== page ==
Just as calendar spreads isolate the benefit of differences in time decay, risk reversals isolate the phenomena of skew to the option trader’s advantage. With a risk reversal, option traders get to sell expensive options while buying cheap options, usually get to pocket some premium, and get long exposure to a stock they think is going to appreciate—all while generating a potentially significant margin of error in which the worst thing that happens is the risk reversal expires worthless and they keep any premium received. While it’s possible to establish a risk reversal at a debit, and we’ll discuss that later, it’s generally best for a risk reversal to generate a net credit, even if it’s small. Likewise, any net debit should be relatively small.
A risk reversal is constructed by selling a put option and buying a call option of the same expiration, but with a higher strike price. The premium received for selling the put option is generally greater than the premium paid in buying the call option. This difference is due to skew and results in the standard risk reversal generating a net credit to the option trader, even if the call is the same distance from at-the-money as the put. If the risk reversal were done for zero net premium, we would expect the call option bought to be closer to at-the-money than the put option sold.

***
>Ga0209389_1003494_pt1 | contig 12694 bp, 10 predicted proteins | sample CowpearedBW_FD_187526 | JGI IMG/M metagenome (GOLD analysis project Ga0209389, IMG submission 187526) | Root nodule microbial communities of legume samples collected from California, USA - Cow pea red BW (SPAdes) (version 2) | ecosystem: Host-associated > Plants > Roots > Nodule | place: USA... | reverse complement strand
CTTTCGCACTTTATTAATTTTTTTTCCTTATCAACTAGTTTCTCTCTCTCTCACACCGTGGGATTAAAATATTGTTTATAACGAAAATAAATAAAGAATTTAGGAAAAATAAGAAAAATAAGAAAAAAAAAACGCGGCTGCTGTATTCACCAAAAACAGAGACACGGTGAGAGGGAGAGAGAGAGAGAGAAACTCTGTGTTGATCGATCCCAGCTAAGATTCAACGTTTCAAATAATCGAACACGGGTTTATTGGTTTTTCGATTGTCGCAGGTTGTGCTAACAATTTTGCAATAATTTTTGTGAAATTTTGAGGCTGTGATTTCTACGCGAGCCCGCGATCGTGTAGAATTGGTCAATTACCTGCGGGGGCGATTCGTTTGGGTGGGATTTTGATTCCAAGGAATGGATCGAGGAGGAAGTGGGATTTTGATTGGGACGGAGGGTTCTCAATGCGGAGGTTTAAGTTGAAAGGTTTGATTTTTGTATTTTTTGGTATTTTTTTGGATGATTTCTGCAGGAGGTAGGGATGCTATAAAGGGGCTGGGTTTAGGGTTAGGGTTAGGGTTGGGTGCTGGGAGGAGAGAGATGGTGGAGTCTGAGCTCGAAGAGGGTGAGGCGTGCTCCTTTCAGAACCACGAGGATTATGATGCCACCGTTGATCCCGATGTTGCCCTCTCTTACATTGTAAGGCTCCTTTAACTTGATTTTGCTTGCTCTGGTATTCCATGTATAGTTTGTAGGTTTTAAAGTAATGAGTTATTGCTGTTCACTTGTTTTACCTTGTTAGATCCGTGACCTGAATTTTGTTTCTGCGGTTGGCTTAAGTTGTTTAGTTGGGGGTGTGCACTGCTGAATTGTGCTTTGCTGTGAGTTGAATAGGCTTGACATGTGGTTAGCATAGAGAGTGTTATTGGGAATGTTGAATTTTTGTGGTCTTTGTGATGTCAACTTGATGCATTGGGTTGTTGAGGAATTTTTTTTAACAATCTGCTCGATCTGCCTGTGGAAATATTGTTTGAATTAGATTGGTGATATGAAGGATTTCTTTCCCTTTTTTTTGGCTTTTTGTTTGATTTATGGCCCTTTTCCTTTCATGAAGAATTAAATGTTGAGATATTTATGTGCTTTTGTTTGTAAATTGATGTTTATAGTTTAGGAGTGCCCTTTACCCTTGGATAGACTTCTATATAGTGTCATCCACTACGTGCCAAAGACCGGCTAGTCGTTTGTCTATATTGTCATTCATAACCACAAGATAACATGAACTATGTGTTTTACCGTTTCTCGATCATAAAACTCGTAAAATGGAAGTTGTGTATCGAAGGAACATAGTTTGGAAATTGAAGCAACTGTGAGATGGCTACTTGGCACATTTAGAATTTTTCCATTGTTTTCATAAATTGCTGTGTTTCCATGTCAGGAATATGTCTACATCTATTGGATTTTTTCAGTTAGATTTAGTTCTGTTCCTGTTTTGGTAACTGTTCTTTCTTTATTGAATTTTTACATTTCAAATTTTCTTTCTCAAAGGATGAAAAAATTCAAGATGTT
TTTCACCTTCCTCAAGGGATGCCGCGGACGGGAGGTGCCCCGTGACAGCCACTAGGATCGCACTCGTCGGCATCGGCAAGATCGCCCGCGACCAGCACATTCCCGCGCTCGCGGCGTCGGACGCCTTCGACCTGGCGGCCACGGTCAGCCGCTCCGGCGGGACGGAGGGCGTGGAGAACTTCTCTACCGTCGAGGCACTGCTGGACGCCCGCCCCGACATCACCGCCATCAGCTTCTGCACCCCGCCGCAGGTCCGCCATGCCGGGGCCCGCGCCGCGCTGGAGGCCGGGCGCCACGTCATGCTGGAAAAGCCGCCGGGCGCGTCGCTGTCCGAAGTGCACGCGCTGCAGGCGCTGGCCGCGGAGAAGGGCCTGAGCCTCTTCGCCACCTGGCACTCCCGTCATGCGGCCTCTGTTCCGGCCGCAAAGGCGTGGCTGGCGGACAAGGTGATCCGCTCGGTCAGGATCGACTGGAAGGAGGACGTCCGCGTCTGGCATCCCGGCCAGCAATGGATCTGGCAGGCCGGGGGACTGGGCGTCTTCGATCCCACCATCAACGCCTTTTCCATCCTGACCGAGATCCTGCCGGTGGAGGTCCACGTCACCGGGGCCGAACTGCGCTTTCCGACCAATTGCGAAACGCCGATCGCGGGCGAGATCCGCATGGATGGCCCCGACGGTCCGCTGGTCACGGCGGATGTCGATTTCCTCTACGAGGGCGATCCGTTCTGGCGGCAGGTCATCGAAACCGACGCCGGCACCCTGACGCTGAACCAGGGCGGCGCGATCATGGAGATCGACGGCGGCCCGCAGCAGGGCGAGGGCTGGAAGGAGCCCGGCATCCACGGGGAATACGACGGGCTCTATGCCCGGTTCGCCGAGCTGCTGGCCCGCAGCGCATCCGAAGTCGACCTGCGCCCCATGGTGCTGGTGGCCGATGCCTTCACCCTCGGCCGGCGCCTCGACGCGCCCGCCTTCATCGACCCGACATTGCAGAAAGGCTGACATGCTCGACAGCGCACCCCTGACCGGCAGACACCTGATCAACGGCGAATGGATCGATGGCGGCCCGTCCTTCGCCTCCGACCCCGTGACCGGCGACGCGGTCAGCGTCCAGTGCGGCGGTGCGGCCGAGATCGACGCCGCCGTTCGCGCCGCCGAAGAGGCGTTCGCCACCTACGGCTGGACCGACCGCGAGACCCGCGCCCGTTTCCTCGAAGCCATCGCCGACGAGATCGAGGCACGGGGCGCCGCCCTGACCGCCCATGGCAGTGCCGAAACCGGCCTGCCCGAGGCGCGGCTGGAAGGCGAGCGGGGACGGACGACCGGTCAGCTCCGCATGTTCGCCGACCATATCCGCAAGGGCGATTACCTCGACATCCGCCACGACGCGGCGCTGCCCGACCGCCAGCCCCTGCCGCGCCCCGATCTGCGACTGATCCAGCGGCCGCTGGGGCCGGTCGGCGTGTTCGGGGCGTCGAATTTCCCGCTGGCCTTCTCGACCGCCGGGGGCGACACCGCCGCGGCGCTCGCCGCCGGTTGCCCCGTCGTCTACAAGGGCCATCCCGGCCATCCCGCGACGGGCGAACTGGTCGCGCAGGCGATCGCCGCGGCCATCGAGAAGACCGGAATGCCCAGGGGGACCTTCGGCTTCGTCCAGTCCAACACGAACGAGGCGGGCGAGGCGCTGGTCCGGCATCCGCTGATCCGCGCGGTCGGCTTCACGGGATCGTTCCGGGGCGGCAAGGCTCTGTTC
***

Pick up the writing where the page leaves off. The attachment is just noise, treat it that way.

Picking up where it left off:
The XYZ 95/105 risk reversal shown in Table 13.1 would consist of being long the XYZ 105 strike call option at a cost of $2.50 and ...